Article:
Strandings are of several types, said Susan Parks, a research associate in the Environmental Acoustics program in the Applied Research Laboratory at Penn State. Individual strandings often are caused by isolated incidents such as sickness, injury or old age. Said Parks, “Entanglement in fishing gear is one of the leading causes of mortality for marine mammals, many of which wash up on shore dead or injured.” The tide carries these whales into shallow water, depositing them on the beach.

Then there are multiple-species strandings, explained Parks. “This occurs when different species of marine mammals beach themselves at the same time and place, suggesting that they all died from the same cause,” she said.

Scientists have been researching possible causes of this phenomenon. One explanation involves the whale “pod” social structure. For instance, whales that travel in pods use a “strength in numbers” survival strategy, but this can backfire when the dominant whale runs aground. According to Parks, “The rest of the pod may follow a disoriented or sick whale onto shore.” Another theory is that pods may venture too close to the beach when hunting prey or evading predators and become trapped by low tides.

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Animals take shape on the Underground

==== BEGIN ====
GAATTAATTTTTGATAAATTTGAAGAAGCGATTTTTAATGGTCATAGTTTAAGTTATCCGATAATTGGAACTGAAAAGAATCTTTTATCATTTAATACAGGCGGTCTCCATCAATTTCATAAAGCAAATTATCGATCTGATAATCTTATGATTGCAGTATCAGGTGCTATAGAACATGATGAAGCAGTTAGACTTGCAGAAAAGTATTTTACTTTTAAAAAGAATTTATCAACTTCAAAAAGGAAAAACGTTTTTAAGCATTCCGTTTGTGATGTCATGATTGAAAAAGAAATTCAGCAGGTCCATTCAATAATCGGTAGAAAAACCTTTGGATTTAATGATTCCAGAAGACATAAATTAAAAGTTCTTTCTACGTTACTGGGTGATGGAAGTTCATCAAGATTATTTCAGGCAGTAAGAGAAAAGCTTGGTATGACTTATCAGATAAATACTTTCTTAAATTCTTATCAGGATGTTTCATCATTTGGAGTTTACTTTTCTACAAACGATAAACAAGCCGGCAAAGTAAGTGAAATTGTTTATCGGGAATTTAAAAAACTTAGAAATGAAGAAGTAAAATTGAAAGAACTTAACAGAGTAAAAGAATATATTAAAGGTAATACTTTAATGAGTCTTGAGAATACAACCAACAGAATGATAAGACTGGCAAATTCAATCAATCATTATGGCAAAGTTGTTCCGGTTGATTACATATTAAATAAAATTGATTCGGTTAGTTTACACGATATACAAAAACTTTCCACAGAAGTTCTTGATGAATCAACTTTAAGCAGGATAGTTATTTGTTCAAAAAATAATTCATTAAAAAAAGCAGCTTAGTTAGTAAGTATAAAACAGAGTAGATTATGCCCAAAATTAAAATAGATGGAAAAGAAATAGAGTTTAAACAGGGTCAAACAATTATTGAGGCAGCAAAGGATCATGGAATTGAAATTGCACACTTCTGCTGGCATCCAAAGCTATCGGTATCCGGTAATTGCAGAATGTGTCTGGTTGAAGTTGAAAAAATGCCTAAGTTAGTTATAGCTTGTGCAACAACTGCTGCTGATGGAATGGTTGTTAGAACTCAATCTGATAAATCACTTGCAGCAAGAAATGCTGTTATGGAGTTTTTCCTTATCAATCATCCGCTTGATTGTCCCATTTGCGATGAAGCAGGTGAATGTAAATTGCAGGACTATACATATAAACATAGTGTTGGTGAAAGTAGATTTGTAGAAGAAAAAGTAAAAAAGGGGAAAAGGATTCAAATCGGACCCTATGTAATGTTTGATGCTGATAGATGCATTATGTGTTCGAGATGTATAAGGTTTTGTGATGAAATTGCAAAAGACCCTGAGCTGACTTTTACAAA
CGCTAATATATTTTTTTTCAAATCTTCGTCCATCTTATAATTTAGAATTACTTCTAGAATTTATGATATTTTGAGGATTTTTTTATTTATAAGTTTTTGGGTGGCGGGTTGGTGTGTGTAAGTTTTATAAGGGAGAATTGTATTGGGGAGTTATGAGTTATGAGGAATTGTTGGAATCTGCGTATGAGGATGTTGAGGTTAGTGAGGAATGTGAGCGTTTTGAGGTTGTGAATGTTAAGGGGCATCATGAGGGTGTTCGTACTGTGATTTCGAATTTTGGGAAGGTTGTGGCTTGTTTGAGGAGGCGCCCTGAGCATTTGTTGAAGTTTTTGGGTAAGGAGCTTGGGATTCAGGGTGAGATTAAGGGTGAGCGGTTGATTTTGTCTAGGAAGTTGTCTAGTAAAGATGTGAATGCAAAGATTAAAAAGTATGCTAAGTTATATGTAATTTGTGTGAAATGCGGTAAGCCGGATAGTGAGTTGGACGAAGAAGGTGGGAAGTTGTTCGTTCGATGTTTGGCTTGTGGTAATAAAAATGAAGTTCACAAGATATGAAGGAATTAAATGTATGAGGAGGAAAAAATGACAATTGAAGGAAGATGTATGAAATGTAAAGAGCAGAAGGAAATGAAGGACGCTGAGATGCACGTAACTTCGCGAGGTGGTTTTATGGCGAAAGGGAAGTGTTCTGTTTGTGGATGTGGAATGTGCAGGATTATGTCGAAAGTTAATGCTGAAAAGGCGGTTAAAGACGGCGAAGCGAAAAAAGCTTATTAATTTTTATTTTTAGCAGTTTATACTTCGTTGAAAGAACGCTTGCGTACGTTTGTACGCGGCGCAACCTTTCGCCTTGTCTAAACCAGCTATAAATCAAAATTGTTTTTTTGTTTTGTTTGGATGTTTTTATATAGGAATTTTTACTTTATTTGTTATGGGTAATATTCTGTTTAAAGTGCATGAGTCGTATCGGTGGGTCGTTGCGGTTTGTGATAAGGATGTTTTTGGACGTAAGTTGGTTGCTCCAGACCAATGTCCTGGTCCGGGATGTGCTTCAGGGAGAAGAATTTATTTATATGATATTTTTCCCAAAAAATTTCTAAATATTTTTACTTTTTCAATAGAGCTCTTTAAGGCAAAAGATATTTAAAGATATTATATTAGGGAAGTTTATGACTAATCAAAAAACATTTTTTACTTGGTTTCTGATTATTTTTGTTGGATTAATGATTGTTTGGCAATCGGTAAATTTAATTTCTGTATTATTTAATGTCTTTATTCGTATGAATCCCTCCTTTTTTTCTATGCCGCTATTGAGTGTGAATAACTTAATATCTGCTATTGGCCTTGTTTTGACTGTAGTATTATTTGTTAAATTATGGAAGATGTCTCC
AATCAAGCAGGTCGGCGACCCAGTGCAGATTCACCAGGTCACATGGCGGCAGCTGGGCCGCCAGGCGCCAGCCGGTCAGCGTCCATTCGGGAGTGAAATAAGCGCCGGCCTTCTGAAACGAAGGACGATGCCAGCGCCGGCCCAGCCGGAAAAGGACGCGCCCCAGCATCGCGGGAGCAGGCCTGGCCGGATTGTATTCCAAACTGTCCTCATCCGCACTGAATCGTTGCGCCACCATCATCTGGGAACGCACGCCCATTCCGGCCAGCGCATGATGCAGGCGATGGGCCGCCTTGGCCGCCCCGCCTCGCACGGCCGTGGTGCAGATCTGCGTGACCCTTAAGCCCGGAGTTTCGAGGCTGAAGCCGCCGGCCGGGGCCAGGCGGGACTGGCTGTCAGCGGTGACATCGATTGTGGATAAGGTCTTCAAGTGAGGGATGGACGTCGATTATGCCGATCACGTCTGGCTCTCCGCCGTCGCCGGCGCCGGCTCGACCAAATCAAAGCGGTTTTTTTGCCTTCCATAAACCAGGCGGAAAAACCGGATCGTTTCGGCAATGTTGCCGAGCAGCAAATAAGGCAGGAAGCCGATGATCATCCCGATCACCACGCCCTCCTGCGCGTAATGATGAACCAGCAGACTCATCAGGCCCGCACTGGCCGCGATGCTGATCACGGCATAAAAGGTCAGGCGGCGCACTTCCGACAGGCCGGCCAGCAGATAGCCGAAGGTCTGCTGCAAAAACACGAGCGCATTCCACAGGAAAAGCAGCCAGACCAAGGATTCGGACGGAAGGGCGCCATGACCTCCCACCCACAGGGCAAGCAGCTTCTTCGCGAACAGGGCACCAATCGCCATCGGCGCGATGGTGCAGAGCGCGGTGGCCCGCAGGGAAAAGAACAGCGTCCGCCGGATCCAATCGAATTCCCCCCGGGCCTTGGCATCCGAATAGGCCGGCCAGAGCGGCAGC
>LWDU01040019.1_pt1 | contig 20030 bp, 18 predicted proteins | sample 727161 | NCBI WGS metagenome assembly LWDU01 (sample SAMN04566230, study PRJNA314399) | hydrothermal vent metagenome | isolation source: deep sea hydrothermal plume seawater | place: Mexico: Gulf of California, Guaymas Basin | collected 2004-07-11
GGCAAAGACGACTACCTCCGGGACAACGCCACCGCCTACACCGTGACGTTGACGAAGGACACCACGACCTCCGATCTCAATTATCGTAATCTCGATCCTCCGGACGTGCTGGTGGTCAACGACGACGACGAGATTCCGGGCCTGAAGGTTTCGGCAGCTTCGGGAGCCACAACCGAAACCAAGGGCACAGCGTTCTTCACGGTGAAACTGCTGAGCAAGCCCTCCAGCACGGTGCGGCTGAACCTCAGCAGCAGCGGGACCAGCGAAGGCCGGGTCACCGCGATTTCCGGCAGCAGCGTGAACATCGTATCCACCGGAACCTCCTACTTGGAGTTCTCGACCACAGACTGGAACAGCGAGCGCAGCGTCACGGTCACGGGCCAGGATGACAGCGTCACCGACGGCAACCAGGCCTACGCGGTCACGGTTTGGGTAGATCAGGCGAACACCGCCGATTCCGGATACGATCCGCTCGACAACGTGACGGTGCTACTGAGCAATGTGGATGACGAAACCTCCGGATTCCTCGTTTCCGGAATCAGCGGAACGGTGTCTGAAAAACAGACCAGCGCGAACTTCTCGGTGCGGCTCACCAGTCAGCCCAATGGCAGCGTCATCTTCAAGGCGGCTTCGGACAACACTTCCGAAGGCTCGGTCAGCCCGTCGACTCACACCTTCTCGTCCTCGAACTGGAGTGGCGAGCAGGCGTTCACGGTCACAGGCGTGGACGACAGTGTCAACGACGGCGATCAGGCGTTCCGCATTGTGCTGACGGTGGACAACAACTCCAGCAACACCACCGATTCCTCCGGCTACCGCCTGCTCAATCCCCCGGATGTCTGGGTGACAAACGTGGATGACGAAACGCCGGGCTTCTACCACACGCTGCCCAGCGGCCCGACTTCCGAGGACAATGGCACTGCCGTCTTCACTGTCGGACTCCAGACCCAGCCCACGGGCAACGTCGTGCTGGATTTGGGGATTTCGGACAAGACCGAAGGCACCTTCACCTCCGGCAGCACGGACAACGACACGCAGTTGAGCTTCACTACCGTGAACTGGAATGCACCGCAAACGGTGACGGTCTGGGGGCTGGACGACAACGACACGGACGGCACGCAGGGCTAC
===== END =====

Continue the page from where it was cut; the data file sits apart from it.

April 17, 2008

A hard-hitting public awareness campaign to help protect seals, whales and elephants is being run by The International Fund for Animal Welfare (IFAW) and Animals on the Underground.

The campaign will feature ads on 224 sites across the London Underground network from April 21 for two weeks. Members of the public are being asked to send a text message to help protect these threatened or endangered species.

Tens of thousands of endangered elephants continue to be threatened by the illegal ivory trade, over a quarter of a million seals are killed annually in Canada’s cruel and unsustainable seal hunt and whales are still being harpooned despite an international ban on commercial whaling.

“These posters will place a spotlight on the current threats to some of the world’s most iconic species – whales, elephants and seals,” said Robbie Marsland, Director of IFAW UK. “This is a great opportunity to highlight to people across London that they can make a difference by taking action in support of IFAW’s campaigns to end this cruelty.”

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Navy releases extensive marine impact study

April 5, 2008

After losing a series of lawsuits, the Navy for the first time today will release a massive study that examines the potential collateral damage to wildlife when training sailors to use sonar, drop bombs, fire missiles and help Marines storm beaches in Southern California.